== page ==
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Am J Ophthalmol. 2000 Aug;130(2):165-77.

Age-dependent prevalence of mutations at the GLC1A locus in primary open-angle glaucoma.

Author information

1
Department of Ophthalmology and Visual Sciences, University of Michigan Medical School, Ann Arbor, Michigan 48105, USA.

Abstract

PURPOSE:

To screen a population with primary open-angle glaucoma for mutations in the gene that encodes the trabecular meshwork inducible glucocorticoid response protein (TIGR), also known as myocilin (MYOC).

METHODS:

Ophthalmologic information was collected for study subjects with primary open-angle glaucoma and their relatives. Mutation screening of 74 primary open-angle glaucoma probands was conducted by sequencing TIGR/MYOC coding sequence and splice sites.

RESULTS:

In 23 families we detected 13 nonsynonymous sequence changes, nine of which appear to be mutations likely to cause or contribute to primary open-angle glaucoma. Two mutations, Arg272Gly and Ile499Ser, and one nonsynonymous sequence variant, Asn57Asp, are novel. We found mutations in nine of 25 juvenile glaucoma probands (36%) and two of 49 adult-onset glaucoma probands (4%). Age classification of families rather than individual probands revealed mutations in three of nine families with strictly juvenile primary open-angle glaucoma (33%), and no mutations in 39 families with strictly adult-onset primary open-angle glaucoma (0%). In families with mixed-onset primary open-angle glaucoma containing both juvenile primary open-angle glaucoma and adult-onset primary open-angle glaucoma cases, we found mutations in eight of 26 families (31%).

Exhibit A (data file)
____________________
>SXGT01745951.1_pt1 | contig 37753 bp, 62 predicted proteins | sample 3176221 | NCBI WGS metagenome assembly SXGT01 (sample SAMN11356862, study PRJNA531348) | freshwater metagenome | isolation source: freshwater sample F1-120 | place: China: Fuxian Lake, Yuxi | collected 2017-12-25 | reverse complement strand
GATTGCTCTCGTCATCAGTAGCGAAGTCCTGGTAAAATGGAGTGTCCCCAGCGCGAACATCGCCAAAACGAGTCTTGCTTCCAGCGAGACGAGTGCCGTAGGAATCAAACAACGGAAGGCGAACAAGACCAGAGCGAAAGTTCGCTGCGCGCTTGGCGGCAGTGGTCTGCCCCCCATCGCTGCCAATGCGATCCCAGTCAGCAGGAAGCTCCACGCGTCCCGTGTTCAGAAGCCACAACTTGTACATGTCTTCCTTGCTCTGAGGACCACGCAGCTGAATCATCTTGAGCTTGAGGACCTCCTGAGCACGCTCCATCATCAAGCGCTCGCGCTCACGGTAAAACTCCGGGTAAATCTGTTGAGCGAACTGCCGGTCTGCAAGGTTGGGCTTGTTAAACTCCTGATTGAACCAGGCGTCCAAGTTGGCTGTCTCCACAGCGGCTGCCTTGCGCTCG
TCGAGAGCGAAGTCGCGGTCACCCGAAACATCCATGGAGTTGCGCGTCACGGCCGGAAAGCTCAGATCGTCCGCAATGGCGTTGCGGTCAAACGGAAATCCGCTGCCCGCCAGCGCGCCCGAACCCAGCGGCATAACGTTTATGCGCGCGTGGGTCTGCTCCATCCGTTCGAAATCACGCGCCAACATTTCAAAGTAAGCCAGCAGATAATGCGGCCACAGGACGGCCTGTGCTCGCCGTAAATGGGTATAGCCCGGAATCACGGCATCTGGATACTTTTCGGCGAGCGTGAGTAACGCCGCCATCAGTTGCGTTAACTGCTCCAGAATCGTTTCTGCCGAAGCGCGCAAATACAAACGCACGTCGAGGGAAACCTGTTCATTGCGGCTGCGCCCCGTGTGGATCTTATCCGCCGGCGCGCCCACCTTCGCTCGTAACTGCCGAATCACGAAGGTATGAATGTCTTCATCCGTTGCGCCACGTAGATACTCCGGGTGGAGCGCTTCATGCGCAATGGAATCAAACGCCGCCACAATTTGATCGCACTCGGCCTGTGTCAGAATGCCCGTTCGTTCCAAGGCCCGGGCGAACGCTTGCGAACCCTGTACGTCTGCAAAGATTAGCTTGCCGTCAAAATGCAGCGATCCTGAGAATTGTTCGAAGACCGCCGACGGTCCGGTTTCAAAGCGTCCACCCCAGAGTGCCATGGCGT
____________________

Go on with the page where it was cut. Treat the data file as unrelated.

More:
CONCLUSIONS:

Our data suggest that Gly252Arg, Arg272Gly, Glu323Lys, Gln368STOP, Pro370Leu, Thr377Met, Val426Phe, Ile477Asn, and Ile499Ser are likely to play roles that cause or contribute to the etiology of autosomal dominant primary open-angle glaucoma. Our finding of more TIGR/MYOC mutations in families with mixed-onset primary open-angle glaucoma than in the families with strictly adult-onset primary open-angle glaucoma implies that the presence of relatives with juvenile primary open-angle glaucoma in a family could be used as a basis for identifying a subset of the population with adult-onset primary open-angle glaucoma with higher prevalence of TIGR/MYOC mutations. To address this issue, and to refine estimations of mutation prevalence in these age-defined subpopulations, prospective study of a larger population ascertained entirely through adult-onset primary open-angle glaucoma probands will be needed.

PMID:
11004290
DOI:
10.1016/s0002-9394(00)00536-5
[Indexed for MEDLINE]

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